"34) Because there is little chance that a jury would acquit [petitioner] of attempted murder without Dr. Davis's testimony, but a significant chance that a jury would have acquitted him if it had heard his testimony, there is little question that [trial counsel's] failure to call him as a witness had a tendency to affect the outcome of the case[.]"

Petitioner also offered an affidavit of his criminal trial counsel, who agreed with Ledesma that Davis's testimony would have enabled the jury to understand how petitioner could have engaged in the conduct that he did and said the things that he did without ever intending to kill his wife.

The post-conviction court granted petitioner's petition for post-conviction relief. The court explained its decision as follows:

"The only thing that really bothers me in this case that I've really struggled with is this issue around this psych[ological] eval[uation] and what to do with that, and what wasn't done with that. And the reason I struggle, and the part about being blunt here, is that in my estimation, having read the transcript, having read all this stuff, this case was a dead-bang loser from the beginning. I don't believe there is a chance in hell even Perry Mason would have won this case.

"So that's why I struggle here with the issue around this evaluation and not calling the doc[tor]. I think that that's probably, without a doubt from my perspective, that's the biggest screw-up [trial counsel] made.

"The question really comes down to, how do I balance that with my belief that even if he called and even if he'd gotten everything in he wanted to get in, I don't think it would have made a bit of difference.

"But the fact is that--well, he should have called the doc[tor]. He should have gotten in what he could get in. He should have made a record and made an offer of proof on what he couldn't get in.

"* * * [H]e didn't even try to get it in, and that isn't quite the same as not getting it in and not doing an offer of proof, for instance to lay the groundwork for an appeal. This is just sort of rolling over and giving up, and that's where--that's the place where I come down and say, 'Well, yeah, I believe that even if it all came in, the jury wouldn't have done anything differently,' but that's my opinion, and others could have a different opinion * * *.

"* * * * *

"So, to me, the failure to even try to get this in and make a record, I think that's a pretty gross error, and I think that's gross enough that, certainly, given the testimony of Defense Attorney Ledesma, I think that tips the scale, and I do believe that on that issue, that's an important enough one that [petitioner] gets to win on that one.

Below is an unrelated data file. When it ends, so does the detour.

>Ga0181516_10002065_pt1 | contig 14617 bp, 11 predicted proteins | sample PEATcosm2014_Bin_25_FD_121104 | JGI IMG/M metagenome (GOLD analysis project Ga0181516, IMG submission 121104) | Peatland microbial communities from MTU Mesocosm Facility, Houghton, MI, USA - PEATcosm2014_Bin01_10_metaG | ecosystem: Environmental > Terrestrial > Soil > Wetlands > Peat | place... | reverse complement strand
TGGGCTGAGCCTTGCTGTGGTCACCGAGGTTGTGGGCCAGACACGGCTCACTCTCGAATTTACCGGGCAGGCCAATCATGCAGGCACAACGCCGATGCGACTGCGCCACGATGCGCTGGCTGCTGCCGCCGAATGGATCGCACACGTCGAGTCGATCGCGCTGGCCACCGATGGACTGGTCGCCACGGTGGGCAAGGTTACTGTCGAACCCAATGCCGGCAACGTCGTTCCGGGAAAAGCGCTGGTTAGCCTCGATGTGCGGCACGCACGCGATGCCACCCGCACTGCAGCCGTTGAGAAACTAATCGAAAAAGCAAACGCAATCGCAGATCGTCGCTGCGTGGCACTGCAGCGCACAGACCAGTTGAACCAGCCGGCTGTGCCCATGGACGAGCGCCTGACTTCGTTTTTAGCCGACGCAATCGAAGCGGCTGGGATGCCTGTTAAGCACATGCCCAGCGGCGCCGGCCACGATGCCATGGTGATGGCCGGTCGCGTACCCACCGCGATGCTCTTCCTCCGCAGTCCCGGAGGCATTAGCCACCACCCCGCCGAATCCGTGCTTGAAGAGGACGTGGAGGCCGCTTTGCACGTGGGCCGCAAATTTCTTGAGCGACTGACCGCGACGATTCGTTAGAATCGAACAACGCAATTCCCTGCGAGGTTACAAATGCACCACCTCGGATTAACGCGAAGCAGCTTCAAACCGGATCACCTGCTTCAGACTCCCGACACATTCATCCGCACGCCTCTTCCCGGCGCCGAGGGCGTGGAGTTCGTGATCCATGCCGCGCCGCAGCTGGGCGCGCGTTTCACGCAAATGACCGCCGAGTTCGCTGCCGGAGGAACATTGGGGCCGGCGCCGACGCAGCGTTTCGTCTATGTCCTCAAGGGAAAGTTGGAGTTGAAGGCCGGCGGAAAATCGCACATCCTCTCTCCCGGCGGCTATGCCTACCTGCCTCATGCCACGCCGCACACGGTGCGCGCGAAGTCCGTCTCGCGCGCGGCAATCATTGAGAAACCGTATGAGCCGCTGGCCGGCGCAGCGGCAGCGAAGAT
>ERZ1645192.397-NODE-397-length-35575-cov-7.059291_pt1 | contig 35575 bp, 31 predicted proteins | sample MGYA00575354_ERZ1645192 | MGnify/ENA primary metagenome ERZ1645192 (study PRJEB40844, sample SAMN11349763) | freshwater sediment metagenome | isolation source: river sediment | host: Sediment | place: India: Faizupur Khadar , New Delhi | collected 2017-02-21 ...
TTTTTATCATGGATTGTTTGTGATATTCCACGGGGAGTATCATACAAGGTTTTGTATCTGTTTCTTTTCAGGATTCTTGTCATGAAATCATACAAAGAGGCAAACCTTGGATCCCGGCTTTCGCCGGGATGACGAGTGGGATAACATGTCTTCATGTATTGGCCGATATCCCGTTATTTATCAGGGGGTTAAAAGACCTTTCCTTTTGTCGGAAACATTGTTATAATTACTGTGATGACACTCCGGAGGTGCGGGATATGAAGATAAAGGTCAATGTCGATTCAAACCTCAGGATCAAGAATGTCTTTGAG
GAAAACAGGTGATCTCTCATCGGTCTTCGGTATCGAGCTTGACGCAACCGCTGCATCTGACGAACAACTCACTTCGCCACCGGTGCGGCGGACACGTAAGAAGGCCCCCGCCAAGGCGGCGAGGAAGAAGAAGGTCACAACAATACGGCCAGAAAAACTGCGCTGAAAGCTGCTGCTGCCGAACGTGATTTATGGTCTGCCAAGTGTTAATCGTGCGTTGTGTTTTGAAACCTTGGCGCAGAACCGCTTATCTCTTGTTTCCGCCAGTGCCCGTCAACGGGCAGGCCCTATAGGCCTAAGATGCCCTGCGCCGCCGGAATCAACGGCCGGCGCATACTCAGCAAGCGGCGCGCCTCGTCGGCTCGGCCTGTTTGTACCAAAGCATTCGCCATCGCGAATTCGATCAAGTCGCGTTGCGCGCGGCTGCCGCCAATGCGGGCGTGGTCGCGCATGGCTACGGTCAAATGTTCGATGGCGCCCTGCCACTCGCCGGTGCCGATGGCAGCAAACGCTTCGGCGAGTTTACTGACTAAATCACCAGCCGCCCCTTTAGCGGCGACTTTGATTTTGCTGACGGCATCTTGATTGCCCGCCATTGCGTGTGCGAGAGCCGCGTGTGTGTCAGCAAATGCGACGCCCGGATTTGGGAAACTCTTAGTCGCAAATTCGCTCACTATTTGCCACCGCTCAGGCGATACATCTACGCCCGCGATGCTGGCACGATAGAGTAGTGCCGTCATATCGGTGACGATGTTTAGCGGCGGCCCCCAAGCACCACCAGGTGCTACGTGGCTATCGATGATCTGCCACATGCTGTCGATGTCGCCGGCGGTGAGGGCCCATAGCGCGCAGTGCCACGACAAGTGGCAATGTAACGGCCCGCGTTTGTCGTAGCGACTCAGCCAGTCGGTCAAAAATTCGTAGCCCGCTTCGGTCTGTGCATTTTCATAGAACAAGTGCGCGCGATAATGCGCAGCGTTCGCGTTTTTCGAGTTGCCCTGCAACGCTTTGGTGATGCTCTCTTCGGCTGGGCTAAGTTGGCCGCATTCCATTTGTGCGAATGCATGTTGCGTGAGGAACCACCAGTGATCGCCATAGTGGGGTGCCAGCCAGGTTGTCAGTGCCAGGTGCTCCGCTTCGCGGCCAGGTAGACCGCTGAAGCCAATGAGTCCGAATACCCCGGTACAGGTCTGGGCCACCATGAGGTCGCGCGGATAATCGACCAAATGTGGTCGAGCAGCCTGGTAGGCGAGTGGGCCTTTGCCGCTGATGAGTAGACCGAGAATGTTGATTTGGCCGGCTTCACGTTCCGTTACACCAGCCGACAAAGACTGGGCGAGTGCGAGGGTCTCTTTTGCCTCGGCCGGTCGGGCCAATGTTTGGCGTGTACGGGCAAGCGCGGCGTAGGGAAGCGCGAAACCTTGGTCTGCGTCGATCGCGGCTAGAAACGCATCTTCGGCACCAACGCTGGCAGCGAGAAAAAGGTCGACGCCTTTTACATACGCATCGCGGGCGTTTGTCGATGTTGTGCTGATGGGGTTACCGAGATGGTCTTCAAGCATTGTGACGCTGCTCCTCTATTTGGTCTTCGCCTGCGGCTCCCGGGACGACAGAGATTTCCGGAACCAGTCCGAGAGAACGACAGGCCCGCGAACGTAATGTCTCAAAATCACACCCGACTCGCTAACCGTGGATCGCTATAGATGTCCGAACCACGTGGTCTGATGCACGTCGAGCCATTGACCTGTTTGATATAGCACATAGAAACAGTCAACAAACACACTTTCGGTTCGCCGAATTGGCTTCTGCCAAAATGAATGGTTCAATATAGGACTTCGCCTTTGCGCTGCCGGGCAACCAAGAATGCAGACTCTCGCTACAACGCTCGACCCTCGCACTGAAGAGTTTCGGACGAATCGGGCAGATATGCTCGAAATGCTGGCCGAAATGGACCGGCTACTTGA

"And so I do believe that that issue tips it over the top. I think he does get post-conviction based on that, and it needs to go back to a new trial."

(Emphasis added.)

On appeal, the state contends that the post-conviction court erred in granting post-conviction relief. The state does not dispute the post-conviction court's determination that criminal trial counsel performed deficiently in failing to offer the testimony of Davis. The state's argument is that the post-conviction court's finding that, even if Davis had testified, "I don't think it would have made a bit of difference," foreclosed post-conviction relief. According to the state, the post-conviction court essentially found that trial counsel's deficient performance did not prejudice petitioner's defense.

Petitioner responds that the state has "cherry-picked out of context" a single remark from the post-conviction court's oral description of its thought processes. Petitioner notes that, although the court initially opined that, it did not believe that "even Perry Mason would have won the case," the court went on to say that "others could have a different opinion." More importantly, petitioner contends, the post-conviction court expressly stated that, "given the testimony of Defense Attorney Ledesma"--who had testified that, in his opinion, petitioner definitely was prejudiced by trial counsel's failure to call Davis--post-conviction relief is appropriate.

To prevail on a post-conviction claim of inadequate assistance of counsel under Article I, section 11, of the Oregon Constitution, petitioner must prove, by a preponderance of the evidence, facts demonstrating that trial counsel failed to exercise reasonable professional skill and judgment and that petitioner suffered prejudice as a result. Trujillo v. Maass, 312 Or 431, 435, 822 P2d 703 (1991). To prevail under the United States Constitution, petitioner must prove that trial counsel's performance "fell below an objective standard of reasonableness * * * under prevailing professional norms" and that there is a "reasonable probability that, but for counsel's unprofessional errors, the result of the proceeding would have been different." Strickland v. Washington, 466 US 668, 688, 694, 104 S Ct 2052, 80 L Ed 2d 674 (1984). See ORS 138.530(1)(a) (post-conviction relief is available for substantial denial of rights under the state or federal constitution). In order to prove prejudice of a constitutional magnitude, petitioner must show that "counsel's advice, acts, or omissions had 'a tendency to affect the result of the prosecution.'" Ashley v. Hoyt, 139 Or App 385, 392, 912 P2d 393 (1996) (quoting Stevens v. State of Oregon, 322 Or 101, 110, 902 P2d 1137 (1995)). Whether a petitioner has demonstrated prejudice is a question of law that, in turn, may depend on predicate findings of fact. Ashley, 139 Or App at 395 n 8. If the post-conviction court made such predicate findings, we are bound by them if they are supported by evidence in the record; if the post-conviction court did not expressly make such findings, we nevertheless assume that it did so in a manner consistent with its ultimate conclusion of law. Lichau v. Baldwin, 333 Or 350, 359, 39 P3d 851 (2002).